In personal injury and wrongful death matters, economic losses associated with a loss of earnings capacity and fringe benefits are claimable. Fringe benefits are typically a category of offerings by an employer to an employee for items other than regular salary and wages. The Bureau of Labor Statistics tracks various fringe benefit costs by employers that include (1) legally required costs associated with payroll taxes, (2) costs related to supplemental pay for vacation, sick time, bonuses and overtime, (3) insurance benefits, which may include health care coverage or premium payment assistance, group life insurance, disability insurance and unemployment insurance, and (4) retirement and pension benefits.
Within the employer costs are payroll taxes paid to the U.S. Department of the Treasury to support various social welfare programs such as Medicare, Medicaid and Social Security.
The question often arises as to whether Social Security retirement benefits are a claimable loss item. Such potential losses are not consistently claimed. And in practice, the potential loss is often wrongfully quantified as being equal to a projection of the employer’s portion of Social Security taxes that would have been payable based on a projection of lost earnings. In other cases where Social Security retirement benefits are already being paid, the payments themselves are claimed.
The challenge to the courts, attorneys and economic experts relates to whether Social Security payments are considered earned and, if so, whether the payments represent earnings that were previously put aside for the future. There is no consistent answer in this regard, leaving the claimability of such benefits up for continued debate. Herein is a discussion of some of the relevant information that exists from which the claimability of such benefits can be either supported or denied depending on one’s interpretation.
The Social Security program was put in place as a form of social insurance in the mid-1930s when poverty rates among senior citizens exceeded 50 percent. Among other things, the Social Security Act provided federal payments to retirees. To qualify for such payments, an individual had to earn a number of qualifying work period credits when Social Security taxes were paid. The ultimate payment of Social Security retirement benefits is based on a formula that takes into account an individual’s earnings history over his or her lifetime. A calculation is made of the individuals’ average earnings for a 35-year period, and based on a formula that can be changed by U.S. Congress as deemed necessary, a monthly benefit amount is calculated.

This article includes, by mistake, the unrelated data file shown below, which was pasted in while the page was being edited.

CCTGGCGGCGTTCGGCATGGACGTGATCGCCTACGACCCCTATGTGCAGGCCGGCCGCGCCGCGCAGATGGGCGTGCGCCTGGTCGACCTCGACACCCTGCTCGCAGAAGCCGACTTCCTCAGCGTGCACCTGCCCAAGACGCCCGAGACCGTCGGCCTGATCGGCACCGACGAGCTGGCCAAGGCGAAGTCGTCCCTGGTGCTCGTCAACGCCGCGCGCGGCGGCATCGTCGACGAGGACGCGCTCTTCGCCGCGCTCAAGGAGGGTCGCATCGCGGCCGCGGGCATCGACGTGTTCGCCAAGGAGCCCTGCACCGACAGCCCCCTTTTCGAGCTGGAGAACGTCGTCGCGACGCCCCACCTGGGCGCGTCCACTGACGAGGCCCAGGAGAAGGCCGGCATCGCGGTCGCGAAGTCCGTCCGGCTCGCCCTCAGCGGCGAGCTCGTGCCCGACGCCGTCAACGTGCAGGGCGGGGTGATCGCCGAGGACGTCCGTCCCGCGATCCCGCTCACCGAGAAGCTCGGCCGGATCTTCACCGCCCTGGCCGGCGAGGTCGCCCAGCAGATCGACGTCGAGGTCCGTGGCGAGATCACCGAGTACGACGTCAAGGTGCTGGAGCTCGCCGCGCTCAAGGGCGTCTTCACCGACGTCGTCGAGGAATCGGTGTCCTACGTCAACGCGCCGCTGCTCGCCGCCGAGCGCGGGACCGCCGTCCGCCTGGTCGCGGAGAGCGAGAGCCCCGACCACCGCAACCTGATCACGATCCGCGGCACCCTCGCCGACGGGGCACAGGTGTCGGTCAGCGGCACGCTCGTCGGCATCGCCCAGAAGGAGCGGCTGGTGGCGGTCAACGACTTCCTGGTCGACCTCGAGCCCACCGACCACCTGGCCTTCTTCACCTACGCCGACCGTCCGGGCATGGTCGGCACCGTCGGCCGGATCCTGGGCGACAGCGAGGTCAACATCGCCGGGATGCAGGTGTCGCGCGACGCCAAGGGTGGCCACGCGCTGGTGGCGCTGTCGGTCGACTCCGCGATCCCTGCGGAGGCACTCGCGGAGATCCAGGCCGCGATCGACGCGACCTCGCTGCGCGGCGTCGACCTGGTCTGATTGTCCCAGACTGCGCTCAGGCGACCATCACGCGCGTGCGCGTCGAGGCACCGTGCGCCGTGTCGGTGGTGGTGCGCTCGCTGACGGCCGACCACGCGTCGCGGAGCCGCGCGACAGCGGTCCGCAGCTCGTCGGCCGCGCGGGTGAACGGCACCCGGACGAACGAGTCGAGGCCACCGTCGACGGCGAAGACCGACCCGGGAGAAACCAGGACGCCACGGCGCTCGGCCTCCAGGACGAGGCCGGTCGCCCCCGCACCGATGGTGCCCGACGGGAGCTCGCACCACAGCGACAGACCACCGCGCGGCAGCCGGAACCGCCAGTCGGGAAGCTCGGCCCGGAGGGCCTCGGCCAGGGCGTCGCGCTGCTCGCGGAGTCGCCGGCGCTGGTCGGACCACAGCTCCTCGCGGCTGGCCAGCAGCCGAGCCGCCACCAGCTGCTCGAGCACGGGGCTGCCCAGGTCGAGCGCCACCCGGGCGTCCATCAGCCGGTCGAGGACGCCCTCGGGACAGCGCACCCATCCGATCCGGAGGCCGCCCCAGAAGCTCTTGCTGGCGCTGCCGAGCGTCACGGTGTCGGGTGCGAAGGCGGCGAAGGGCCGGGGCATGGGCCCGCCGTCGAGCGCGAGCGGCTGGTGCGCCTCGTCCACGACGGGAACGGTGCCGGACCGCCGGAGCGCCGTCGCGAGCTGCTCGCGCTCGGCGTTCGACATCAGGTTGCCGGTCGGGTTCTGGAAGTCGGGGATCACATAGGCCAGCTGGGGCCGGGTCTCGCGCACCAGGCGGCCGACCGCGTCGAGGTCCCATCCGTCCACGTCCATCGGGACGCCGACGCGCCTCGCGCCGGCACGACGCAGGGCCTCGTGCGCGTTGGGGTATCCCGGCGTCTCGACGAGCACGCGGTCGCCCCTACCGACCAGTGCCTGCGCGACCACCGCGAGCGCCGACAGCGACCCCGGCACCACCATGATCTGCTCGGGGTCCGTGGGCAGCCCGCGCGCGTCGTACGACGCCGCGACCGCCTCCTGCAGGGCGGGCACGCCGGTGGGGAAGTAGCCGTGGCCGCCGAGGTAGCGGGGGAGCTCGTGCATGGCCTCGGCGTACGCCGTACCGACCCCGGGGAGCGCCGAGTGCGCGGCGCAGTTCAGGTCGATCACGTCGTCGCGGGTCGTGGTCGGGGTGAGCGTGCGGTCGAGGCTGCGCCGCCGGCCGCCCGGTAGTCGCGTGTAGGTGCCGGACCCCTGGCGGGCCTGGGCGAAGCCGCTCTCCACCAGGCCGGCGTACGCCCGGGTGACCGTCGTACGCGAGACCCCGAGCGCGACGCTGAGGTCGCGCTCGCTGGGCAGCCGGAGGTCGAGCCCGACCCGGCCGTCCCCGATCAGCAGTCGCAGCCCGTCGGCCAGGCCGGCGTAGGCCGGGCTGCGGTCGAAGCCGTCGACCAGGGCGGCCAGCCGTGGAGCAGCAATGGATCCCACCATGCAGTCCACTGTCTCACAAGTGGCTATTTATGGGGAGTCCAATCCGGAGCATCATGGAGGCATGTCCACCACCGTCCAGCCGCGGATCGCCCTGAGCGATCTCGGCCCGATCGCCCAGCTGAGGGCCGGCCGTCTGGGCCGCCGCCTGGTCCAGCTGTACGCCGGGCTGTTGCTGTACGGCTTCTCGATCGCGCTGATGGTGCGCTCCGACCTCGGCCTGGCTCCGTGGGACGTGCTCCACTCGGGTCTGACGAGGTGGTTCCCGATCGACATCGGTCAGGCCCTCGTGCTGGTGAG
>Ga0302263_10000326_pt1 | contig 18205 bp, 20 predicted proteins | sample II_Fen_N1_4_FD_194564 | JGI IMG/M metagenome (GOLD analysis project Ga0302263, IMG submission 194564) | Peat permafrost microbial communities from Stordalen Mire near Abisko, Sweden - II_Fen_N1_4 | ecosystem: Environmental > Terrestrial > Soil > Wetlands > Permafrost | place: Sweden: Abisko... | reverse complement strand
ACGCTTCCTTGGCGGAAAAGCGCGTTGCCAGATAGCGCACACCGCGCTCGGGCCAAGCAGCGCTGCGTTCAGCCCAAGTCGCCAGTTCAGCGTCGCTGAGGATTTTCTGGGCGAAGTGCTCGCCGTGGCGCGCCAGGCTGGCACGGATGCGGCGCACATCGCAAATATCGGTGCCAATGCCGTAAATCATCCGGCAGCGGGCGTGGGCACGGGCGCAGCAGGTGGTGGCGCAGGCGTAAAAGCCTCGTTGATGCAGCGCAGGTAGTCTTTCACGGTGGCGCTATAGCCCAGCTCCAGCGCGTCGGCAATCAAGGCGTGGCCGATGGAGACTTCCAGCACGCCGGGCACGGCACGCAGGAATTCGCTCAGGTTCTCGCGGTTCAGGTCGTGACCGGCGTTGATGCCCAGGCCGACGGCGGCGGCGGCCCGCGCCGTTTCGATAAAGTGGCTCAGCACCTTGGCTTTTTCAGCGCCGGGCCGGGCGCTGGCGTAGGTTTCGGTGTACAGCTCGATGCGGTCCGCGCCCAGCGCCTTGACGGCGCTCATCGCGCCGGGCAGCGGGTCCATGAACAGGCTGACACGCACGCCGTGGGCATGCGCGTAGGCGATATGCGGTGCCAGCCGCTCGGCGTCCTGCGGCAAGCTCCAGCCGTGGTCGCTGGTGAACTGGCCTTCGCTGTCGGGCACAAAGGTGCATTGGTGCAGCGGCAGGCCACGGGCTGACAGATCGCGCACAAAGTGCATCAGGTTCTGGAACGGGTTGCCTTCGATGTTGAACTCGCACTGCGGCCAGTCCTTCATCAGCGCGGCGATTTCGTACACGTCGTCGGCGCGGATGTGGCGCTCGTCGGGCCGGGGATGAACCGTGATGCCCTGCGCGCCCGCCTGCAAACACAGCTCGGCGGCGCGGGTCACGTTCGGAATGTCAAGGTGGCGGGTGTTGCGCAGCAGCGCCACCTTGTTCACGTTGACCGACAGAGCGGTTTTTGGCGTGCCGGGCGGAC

The Social Security system is not designed to pay a dollar-for-dollar benefit to individuals. Said differently, what you pay in Social Security taxes and what your employers pay in Social Security taxes on your earnings has no direct relationship to the ultimate benefit you may receive sometime in the future. The benefit formula changes over time, as do the tax rates and qualifying retirement ages for the collection of such benefits. Congress maintains the ability to change or dissolve the system at will, based on the social and economic needs of the nation.
The payment of Social Security benefits to current retirees is financed by the payroll tax that is charged to current workers and their employers. The tax payment is based on a percentage of the workers’ qualifying earnings. Currently, the Social Security tax is equal to 6.2 percent of one’s earnings up to $113,700, and that amount is paid by both the individual and the employer. Of this amount, 5.3 percent is for the OASI (Old-Age and Survivors Insurance) Trust Fund, and 0.9 percent is for the DI (Disability Insurance) Trust Fund. An additional 1.45 percent is paid for by employees and employers for the Medicare tax without any income limit. In this regard, the tax paid by employees and employers is a recognized income tax. It is not an amount of earnings set aside for retirement for an individual, although arguably a reasonable expectation of some future benefit is achieved by the payment of these taxes during one’s working years.
It is unlikely that Congress will eliminate Social Security retirement benefits, although as history has shown, adjustments can and will likely be made to both the tax rate, the benefit formula and the qualification of such benefits based on the financial well-being of the Social Security system.
The Pennsylvania Suggested Standard Civil Jury Instructions indicate retirement benefits that represent past earnings put aside for the future are recoverable. The same instructions also indicate that in claiming these past "put-aside" earnings, it would be improper to allow a "double" deduction by again deducting costs of maintenance during the retirement period.
Some attorneys and expert witnesses interpret these instructions to include Social Security retirement benefits since the wording in the instructions do not differentiate Social Security retirement benefits from other retirement benefits. Others believe that Social Security retirement benefits are different than earned retirement benefits because they do not represent set-aside earnings for the future.